Rodong Sinmun Sunday in a signed commentary brands these reckless remarks of the south Korean puppet group as an intolerable mockery of the whole Korean nation desirous of improved relations between the north and the south and blatant challenge and provocation against the DPRK.
Ridiculing the shameless remarks of the south Korean authorities as scream of those who were driven to a tight corner inside and outside, the commentary goes on:
The six-party talks would have already resumed and the inter-Korean relations not been driven to such acute phase of confrontation as now if the south Korean authorities had not fabricated the anti-DPRK plots and not resorted to sanctions and military provocations against the DPRK in league with outside forces. Nevertheless, the south Korean authorities tried to convince the public that the responsibility for the situation rests with the DPRK. This is the culmination of shamelessness.
They have no qualification to talk about "abandonment of nuclear program" and "change of attitude". The balderdash of the south Korean authorities revealed their anti-reunification intention to stand in confrontation with the DPRK to the last while denying dialogue and cooperation.
Korean News Service via Getty Images
In his new book, George W. Bush writes that he was under pressure not just from hawks in the United States to invade Iraq, but from Arab statesmen as well.
In a revealing passage, Bush writes that President Hosni Mubarak of Egypt "told Tommy Franks that Iraq had biological weapons and was certain to use them on [American] troops," a VOA article highlights. Bush goes on to say that Mubarak "refused to make the allegation in public for fear of inciting the Arab street."
Additionally, Saudi Arabia's Prince Bandar bin Sultan, who served as the influential Saudi ambassador to the United States for over 20 years and who Bush calls "a friend of mine since dad's presidency" also wanted a "decision" to be made -- although this seems less direct an indictment than "Iraq has biological weapons and will use them against you."
So while the Arab street was firmly opposed to American intervention in Iraq, Arab heads of states were quietly and secretly either encouraging or tacitly endorsing allegations that Iraq had weapons of mass destruction, a fact that was directly being used as the principal justification for invading the country.
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Russia may have recently scrapped a missile defense deal with Iran -- but the Russians are now seemingly helping out another aspiring nuclear power/purpoted "axis of evil" stand-in: Venezuela.
According to news reports,
Russia agreed ... to help build Venezuela's first nuclear power plant, sell it tanks and buy $1.6 billion of oil assets, reinforcing ties with President Hugo Chavez who shares Russian opposition to US global dominance.
The announcement comes at the end of a two-day visit to Moscow by Chavez; if Venezuela keeps this up, they may be able to take Iraq's beloved lost spot on the roster and become the media darling commentators have been longing to find.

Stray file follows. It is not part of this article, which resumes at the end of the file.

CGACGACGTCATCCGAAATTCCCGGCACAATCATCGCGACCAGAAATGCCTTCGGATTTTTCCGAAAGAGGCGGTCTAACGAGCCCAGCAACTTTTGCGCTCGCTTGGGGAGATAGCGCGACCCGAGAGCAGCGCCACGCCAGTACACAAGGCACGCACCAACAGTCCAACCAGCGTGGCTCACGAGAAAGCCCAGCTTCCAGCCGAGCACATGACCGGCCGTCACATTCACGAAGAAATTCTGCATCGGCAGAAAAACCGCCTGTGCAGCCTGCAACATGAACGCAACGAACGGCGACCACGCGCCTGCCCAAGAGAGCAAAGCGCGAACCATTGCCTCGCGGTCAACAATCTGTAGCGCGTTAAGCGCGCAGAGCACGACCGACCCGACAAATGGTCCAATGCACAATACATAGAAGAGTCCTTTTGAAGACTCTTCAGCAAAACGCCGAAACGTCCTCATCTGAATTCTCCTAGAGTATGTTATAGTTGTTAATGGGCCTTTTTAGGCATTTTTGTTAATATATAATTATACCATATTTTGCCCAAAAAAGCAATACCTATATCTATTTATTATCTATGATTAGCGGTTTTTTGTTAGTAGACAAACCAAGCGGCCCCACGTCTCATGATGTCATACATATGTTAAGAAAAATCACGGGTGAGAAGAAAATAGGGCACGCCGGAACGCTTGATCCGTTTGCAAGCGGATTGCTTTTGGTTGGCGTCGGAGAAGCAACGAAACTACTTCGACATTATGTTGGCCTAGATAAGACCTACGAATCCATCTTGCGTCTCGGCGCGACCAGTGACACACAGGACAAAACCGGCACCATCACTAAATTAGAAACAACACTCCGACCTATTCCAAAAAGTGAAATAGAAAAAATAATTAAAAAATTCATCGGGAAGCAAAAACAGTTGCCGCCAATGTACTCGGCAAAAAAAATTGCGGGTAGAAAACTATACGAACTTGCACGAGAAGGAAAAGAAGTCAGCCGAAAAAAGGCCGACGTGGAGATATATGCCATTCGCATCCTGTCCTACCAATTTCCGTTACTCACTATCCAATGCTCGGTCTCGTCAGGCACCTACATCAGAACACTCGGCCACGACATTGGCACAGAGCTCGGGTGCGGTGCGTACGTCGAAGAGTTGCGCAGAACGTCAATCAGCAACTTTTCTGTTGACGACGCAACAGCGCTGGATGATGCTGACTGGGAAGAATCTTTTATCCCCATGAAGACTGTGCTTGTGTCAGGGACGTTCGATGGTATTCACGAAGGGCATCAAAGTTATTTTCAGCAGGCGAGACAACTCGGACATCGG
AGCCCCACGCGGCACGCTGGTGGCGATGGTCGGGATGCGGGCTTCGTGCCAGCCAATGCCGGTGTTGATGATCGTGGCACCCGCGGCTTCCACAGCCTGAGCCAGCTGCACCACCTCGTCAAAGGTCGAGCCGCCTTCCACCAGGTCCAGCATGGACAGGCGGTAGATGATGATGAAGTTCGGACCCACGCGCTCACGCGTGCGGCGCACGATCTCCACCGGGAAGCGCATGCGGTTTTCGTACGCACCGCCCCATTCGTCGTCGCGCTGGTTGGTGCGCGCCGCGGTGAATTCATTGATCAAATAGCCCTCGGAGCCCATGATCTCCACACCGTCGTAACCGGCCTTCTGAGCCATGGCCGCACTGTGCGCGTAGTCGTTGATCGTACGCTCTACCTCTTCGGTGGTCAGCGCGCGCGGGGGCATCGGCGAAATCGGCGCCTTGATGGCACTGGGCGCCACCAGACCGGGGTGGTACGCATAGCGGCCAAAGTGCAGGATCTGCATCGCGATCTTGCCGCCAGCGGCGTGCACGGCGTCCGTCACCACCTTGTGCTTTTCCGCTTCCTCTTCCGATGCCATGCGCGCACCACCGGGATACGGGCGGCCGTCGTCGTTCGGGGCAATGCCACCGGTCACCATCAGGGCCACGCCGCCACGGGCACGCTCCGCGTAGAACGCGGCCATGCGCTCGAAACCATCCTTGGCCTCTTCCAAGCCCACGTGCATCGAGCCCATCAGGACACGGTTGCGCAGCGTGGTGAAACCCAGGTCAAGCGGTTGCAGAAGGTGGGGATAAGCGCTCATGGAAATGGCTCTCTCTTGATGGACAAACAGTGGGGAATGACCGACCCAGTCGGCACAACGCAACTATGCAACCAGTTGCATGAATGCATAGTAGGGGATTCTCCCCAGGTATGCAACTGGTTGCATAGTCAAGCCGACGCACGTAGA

While the agreement between the two powers is preliminary, the move is aimed at concerns over Venezuela's heavy dependence on oil. The Guardian reports, "Venezuela's economy is 94 or even 95% made up of oil... They [the Venezuelans] want to widen their sources of energy so they are less dependent on it."
In remarks that can only be interpreted as congratulatory, State Department Spokesman Philip Crowley stated, "This is something that we will watch... very, very closely."
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By now, you've probably heard of Stuxnet, the mysterious computer worm that infects Windows computers running software designed by Siemens, the German industrial giant. The software, Simatic WinCC, is what's known as a SCADA system -- "supervisory control and data acquisition" -- and it's used to help run everything from traffic systems and pipelines to nuclear plants.
Siemens has known about Stuxnet for some time, and has been tracing the worm's spread on its website. In July 2010, the company knew of only one industrial facility affected. By September 7, it was reporting that 15 systems had been hit worldwide. (The worm was first discovered in June by VirusBlokAda, a little-known Belarussian security firm.)
For months, the discussion about the virus stayed within the cybersecurity community, but once speculation began to mount that it was aimed at Iran's nuclear facilities, the news went, er, viral. Amid the uproar last week, Iranian officials admitted that their facilities had indeed been hit, though they didn't specify which ones.
Even with all the media attention, much remains mysterious about Stuxnet. We know it's a sophisticated piece of malware, one that experts say could only be produced by a high-powered team with insider knowledge of industrial software. We know it was spread using USB thumb drives. But there's a lot we don't know. Here's my attempt to lay out some of the big open questions.
Japanese Foreign Minister Katsuyo Okada is in India this week holding talks on civilian nuclear cooperation, but he is also pushing for a clause to attempt to limit India's future nuclear weapons tests:
Before leaving for his two-day visit to India, Japanese Foreign Minister Katsuya Okada said any civilian nuclear deal between the two countries needed a clause to define how Tokyo would respond to any nuclear test by New Delhi.
"Japan will have no option but to suspend our cooperation" in the event of a nuclear test by India, Okada told a news conference in New Delhi